The Takeaway: You don’t have to stop using the applications and programs you love when you upgrade your employee intranet. With Zapier, you can integrate numerous platforms and the Blink app so your deskless employees enjoy a robust, familiar, and user-friendly communications experience. That said, if you’re not satisfied with the software you’re currently using, Blink also lets users build their own micro-apps to do things like use payment card systems, streamline project reporting, automate timesheet management, report unplanned absences, or update a product database.
Company 6: Starbucks
Starbucks CEO Howard Schultz has written that employees “are the true ambassadors of our brand, the real merchants of romance and theater, and as such the primary catalysts for delighting customers.” One way that Starbucks has invested in those ambassadors is by boosting engagement via internal messaging and store manager training. The company’s effective internal communication tools have ensured that employees and managers are all on the same page when it comes to the brand’s key offerings and core values.
The Takeaway: Supporting workers at all levels pays off. Employees who understand what’s expected of them can deliver more value, and Blink’s custom feeds can help customer-facing employees feel more connected to your organizational goals. An employee app can also be the platform on which opportunities for professional development and course registration and attendance are managed.
Company 7: Netflix
At large companies, organizational communication can become bloated and impossible to manage. At Netflix, internal communications best practices are all about keeping comms simple. When it comes to communication between board members and management, most discussions happen in the form of brief online memos where questions can be asked and answered—and archived for the future.
The Takeaway: Do whatever you can to make organizational communication easier. First, make everything findable. When you’re using Blink, you can safely store all the documents that power your company with Hub. Teams with access can see, edit, and share files on the devices they already have with them. And second, make sure that your employees have easy access to exactly what they need to stay productive, like actionable items, notifications, schedule changes, and to-dos.
Company 8: Royal London
Royal London was looking for a better way to get and then act on feedback from customers, employees, and managers. They completely updated the way they solicited feedback via surveys and in the process, gave every individual associated with the business a voice. Engagement increased across teams, and the company reaped the rewards.
The Takeaway: Giving your workforce a voice can pay off big time. The problem with most workplace surveys is that they aren’t anonymous. Employees who feel disengaged may not express that for fear of being seen as less productive or disloyal. With Blink, however, you can easily create anonymous polls and surveys that make finding and then creating solutions to employee pain points easier.
Company 9: Zappos
One of Zappos’ published core values is “Build Open and Honest Relationships with Communication”. It sounds simple enough, but Zappos has actually taken the notion of openness and honesty to the next level in its organizational communication. At the company, communication is a two-way street and transparency is a big part of what makes internal (and external) comms at Zappos so effective.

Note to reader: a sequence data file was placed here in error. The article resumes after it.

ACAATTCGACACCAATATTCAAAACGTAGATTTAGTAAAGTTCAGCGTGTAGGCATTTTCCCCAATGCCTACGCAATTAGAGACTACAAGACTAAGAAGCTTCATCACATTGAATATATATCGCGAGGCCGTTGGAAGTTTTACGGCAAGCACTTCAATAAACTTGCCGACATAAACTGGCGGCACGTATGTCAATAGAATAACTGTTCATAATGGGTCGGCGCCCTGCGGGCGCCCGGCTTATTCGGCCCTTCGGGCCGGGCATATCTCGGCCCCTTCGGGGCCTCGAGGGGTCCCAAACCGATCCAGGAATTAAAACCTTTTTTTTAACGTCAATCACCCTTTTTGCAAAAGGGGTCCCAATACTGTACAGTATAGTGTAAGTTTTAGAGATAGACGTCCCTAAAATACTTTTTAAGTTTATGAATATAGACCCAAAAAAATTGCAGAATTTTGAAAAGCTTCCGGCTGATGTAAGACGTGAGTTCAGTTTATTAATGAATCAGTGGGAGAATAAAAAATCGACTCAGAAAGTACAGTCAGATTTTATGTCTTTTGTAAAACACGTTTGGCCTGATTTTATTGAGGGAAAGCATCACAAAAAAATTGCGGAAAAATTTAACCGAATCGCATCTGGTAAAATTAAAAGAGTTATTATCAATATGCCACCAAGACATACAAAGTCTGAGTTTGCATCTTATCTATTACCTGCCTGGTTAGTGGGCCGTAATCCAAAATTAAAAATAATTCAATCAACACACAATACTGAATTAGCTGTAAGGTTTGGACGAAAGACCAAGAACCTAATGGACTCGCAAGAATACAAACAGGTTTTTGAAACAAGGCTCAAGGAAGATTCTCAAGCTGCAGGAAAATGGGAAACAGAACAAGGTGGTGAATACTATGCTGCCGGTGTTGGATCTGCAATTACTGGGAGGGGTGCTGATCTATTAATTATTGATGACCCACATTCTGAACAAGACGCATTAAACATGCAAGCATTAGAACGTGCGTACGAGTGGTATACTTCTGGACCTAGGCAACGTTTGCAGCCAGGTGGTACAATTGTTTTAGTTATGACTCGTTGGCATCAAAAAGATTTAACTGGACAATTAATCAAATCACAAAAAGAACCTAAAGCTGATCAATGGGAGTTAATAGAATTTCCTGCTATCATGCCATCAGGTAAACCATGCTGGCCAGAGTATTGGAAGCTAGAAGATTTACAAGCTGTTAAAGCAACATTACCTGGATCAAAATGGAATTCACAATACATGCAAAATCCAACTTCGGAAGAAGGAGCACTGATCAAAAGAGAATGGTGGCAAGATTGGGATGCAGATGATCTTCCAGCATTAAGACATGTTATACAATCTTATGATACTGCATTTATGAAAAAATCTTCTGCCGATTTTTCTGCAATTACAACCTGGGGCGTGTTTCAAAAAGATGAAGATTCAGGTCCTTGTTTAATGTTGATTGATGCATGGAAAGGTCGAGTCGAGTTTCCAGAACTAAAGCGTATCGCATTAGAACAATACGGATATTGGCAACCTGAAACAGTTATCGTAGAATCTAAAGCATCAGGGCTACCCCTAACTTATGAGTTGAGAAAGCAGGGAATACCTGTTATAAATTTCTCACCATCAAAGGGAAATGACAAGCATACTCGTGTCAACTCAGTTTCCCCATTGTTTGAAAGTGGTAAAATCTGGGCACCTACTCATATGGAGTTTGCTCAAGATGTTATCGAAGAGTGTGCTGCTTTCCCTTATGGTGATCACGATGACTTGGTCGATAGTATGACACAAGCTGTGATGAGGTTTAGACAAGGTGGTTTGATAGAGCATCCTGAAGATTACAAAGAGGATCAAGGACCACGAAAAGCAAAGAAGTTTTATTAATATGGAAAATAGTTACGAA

The Takeaway: Reveal more than you conceal and make yourself available. Blink’s employee app makes it easier to be transparent and to be sure everyone is getting your messages (because you can see who is and isn’t engaging with your content). It also gives deskless workers the opportunity to communicate concerns and share ideas with management the same way in-office employees can.
Company 10: USAA
USAA made the strategic decision to update its organizational communication when it became clear that most of the company’s 30,000 employees only had eight minutes a day or less to consume important company updates and news. They redesigned their internal comms platform and updated its content development processes, which lead to an increase in engagement with key content.
The Takeaway: Use an intranet that lets you reach employees without wasting their time. A mobile employee app like Blink puts important information front and center and empowers workers to consume that info without interrupting workflows.
Company 11: Hershey
The Hershey company had staff working all around the globe and wanted a way to make employees everywhere feel more connected. They decided the best way to make collaboration between teams in different countries easier and more efficient was to have all workers use a single intranet hub.
The Takeaway: When you take steps to help employees work together, whether in-office or in the field, they’ll be more likely to come up with innovative ideas and to accomplish more together. With an employee app, employees can create personalized feeds that empower collaboration—both within teams, but also across departments.
What Companies With Great Internal Communications Have in Common
All of the internal communications examples above have one thing in common, which is that the companies identified a specific organizational comms challenge and looked for a tool or a strategy to solve it. The first step in overhauling your internal comms should always be to analyze what is working at your company and what isn’t. You can spend top dollar building a custom branded intranet, but if it’s not meeting your company’s unique needs, it’s not going to boost your bottom line.
It’s only when you know what comms issues are getting in the way of effective collaboration and stalling productivity that you can identify the tools and strategies that will ultimately become the backbone of a stronger, more effective internal communications plan.
Do you need a communications tool that reaches frontline employees and workers in the field, doesn’t require stopping the flow of work to use, and can be integrated seamlessly with other apps so employees only have to log into a single portal? Do you need to boost engagement or inspire your employees to collaborate more? An employee engagement app like Blink can do all that and more. Request a Demo